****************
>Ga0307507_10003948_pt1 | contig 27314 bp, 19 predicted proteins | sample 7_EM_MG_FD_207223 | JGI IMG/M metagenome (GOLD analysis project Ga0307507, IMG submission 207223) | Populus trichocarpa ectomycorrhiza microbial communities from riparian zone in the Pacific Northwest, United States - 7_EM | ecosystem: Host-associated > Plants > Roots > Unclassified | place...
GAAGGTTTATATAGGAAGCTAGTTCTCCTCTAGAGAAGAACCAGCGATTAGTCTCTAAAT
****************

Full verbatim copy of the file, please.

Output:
>Ga0307507_10003948_pt1 | contig 27314 bp, 19 predicted proteins | sample 7_EM_MG_FD_207223 | JGI IMG/M metagenome (GOLD analysis project Ga0307507, IMG submission 207223) | Populus trichocarpa ectomycorrhiza microbial communities from riparian zone in the Pacific Northwest, United States - 7_EM | ecosystem: Host-associated > Plants > Roots > Unclassified | place...
GAAGGTTTATATAGGAAGCTAGTTCTCCTCTAGAGAAGAACCAGCGATTAGTCTCTAAAT